“The editors of Al-Ahram have gone over the top. They are making Mubarak look silly worldwide," he said. "It's amazing how much coverage Mubarak is getting. It has become the joke of journalism.”

In the meantime the Ahram photoflub is racing around the new media in Egypt across the Middle East, a lesson to the old media, perhaps, that the rules of the game of “praise the leader” have changed for good.

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Filed under: Egypt


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Elke, Germany   September 17th, 2010 7:27 pm ET

I had a good laugh. I read Al-Ahram (English version) and as you wrote, it´s the government´s voice. Time for a change, and when the politians are not able to do it, then this way. I´m sure most Egyptians understand it.

Abubakar   September 18th, 2010 5:42 am ET

I think the whole picture thing is clash of interest between the west and the middle east. This is because even in the said developed democracies truth is always oblitrated in favour of the government.

Ahmed Dawoud   September 18th, 2010 6:56 am ET

The old story of the bear and its master. The bear killed its master by a stone when a fly was on his face and the bear wanted to kill the fly. Al Ahram news paper wanted to support Presid. Moubarak using the computer techniques to fool the Egyptian readers ignoring the worldwide media that have made the whole world as one country. I beleive the least Presid. Moubark needs to do is to fire Al Ahram working team that takes full responsibility of that crime because Presid. Moubark wouldn't ask any to use such cheating ways to gain love and support of his people.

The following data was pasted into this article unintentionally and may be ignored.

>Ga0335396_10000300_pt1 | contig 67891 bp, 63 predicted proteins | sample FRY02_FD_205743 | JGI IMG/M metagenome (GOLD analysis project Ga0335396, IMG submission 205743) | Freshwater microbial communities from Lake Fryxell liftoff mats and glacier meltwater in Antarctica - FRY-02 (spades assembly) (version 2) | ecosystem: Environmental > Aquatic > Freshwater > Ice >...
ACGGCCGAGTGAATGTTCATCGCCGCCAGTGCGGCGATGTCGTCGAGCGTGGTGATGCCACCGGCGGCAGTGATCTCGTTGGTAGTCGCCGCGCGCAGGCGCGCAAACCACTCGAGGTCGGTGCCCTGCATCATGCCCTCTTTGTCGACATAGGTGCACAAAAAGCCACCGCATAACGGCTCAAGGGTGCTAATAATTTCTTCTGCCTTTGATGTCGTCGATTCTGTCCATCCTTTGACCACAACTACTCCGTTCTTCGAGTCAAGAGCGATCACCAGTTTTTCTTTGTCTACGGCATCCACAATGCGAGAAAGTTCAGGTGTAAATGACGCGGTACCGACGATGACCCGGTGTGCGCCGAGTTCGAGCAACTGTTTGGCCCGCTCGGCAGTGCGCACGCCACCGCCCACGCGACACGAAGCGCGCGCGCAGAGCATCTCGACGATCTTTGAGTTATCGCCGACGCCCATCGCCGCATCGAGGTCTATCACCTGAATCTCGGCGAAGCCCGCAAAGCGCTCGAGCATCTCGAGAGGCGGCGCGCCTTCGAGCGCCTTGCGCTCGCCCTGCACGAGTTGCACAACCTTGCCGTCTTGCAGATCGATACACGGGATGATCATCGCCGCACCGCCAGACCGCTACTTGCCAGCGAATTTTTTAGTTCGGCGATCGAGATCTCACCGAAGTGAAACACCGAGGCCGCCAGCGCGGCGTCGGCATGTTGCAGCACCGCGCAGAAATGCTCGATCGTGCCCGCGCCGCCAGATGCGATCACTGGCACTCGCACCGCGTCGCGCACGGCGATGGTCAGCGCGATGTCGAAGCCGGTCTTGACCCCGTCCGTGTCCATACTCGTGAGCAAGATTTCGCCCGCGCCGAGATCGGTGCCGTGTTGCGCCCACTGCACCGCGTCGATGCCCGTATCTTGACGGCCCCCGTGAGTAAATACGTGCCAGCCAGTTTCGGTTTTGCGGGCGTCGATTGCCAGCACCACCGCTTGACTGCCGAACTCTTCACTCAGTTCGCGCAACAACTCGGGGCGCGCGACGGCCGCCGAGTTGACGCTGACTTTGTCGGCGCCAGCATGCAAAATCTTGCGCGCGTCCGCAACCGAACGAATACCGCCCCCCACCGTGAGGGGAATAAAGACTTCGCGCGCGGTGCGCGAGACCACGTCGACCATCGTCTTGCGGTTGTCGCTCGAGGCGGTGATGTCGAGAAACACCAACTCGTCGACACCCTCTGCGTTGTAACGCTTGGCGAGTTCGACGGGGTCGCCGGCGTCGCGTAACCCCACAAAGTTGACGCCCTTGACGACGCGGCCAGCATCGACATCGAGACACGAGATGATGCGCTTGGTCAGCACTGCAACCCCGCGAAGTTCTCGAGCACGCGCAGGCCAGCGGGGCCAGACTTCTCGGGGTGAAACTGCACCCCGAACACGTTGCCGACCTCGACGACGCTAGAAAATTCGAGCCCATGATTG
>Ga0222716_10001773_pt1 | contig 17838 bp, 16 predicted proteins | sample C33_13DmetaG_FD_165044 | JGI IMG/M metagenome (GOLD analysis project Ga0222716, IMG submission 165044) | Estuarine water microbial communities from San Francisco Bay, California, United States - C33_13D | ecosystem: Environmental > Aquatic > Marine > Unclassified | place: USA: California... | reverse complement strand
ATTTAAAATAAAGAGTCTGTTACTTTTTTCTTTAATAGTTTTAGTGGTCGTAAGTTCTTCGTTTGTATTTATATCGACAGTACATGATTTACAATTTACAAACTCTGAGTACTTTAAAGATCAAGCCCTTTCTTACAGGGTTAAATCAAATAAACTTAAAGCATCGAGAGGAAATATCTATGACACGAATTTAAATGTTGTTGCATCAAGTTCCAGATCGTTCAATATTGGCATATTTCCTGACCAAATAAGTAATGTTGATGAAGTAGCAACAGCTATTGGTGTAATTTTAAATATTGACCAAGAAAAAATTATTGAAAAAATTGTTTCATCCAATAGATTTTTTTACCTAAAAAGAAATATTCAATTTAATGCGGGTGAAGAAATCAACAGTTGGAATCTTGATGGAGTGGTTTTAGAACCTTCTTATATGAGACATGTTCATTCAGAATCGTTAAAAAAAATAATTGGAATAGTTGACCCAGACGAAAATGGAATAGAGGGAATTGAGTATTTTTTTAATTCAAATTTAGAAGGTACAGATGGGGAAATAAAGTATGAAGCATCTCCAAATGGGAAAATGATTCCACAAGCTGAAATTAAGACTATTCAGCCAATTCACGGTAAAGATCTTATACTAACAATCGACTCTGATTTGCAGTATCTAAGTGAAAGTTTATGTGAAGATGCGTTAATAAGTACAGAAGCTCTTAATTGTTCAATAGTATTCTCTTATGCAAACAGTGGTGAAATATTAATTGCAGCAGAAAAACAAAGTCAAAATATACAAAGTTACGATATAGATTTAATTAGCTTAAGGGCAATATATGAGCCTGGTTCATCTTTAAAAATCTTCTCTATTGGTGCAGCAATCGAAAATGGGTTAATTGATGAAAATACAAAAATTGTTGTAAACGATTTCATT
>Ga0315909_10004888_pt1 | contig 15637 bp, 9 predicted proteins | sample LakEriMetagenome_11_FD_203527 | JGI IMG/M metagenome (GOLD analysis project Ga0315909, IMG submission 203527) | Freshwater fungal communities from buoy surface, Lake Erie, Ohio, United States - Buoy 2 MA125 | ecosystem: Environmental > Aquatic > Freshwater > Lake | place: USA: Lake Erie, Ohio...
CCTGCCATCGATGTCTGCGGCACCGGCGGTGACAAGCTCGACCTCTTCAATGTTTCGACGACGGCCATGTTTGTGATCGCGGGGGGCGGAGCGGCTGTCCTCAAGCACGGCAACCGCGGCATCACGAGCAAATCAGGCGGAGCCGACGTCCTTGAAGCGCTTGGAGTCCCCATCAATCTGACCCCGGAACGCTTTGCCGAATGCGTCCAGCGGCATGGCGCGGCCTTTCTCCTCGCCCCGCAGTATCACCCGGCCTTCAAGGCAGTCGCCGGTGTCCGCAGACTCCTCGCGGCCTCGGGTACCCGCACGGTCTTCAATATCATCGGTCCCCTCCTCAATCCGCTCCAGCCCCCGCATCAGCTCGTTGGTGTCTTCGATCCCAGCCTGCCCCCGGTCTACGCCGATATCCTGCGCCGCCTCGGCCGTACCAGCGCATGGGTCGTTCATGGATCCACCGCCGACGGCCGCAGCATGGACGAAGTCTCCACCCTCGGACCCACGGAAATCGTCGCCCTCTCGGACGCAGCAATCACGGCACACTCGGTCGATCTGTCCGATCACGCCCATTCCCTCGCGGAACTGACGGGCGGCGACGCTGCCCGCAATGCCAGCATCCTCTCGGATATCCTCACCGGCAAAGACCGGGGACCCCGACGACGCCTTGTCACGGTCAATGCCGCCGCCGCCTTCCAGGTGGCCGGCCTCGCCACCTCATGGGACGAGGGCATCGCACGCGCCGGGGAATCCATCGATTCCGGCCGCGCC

Hope   September 18th, 2010 7:00 am ET

"So Al-Ahram plays fast and dirty with Photoshop"– Forgot to say sloppy too!! Close, but that is not the original or identical frame shot as the above one if you look closely. maybe few seconds apart.. Netanyahu's head is in different directions..and Mubarak is being flipped, check out his sleeve and tie. Sloppy but not a big thing... granted it is a stupid prank by a local newspaper.

deepwater805   September 18th, 2010 9:39 am ET

This whole episode reminds me of someone with low self esteem. Why would anyone doctor a meaningless photo like this? Perhaps they live in a society that is ruled by a government that sees itself as not equal to that of other countries? It's sad actually, that they would resort to such cheap, and ultimately demeaning, form of expression. What they are really expressing, are their inadequacies.

Luatedavid Lukan   September 18th, 2010 2:12 pm ET

It's such unethical, ahram is practicing jungleism not journalism. so bad for the nation of pyramids.

Mohamed El Shinawi   September 18th, 2010 4:11 pm ET

Al Ahram was used to be the official source of news, but recently; it's serving the regime and its supporters. It became just a tool in the government hand for brain washing of the public.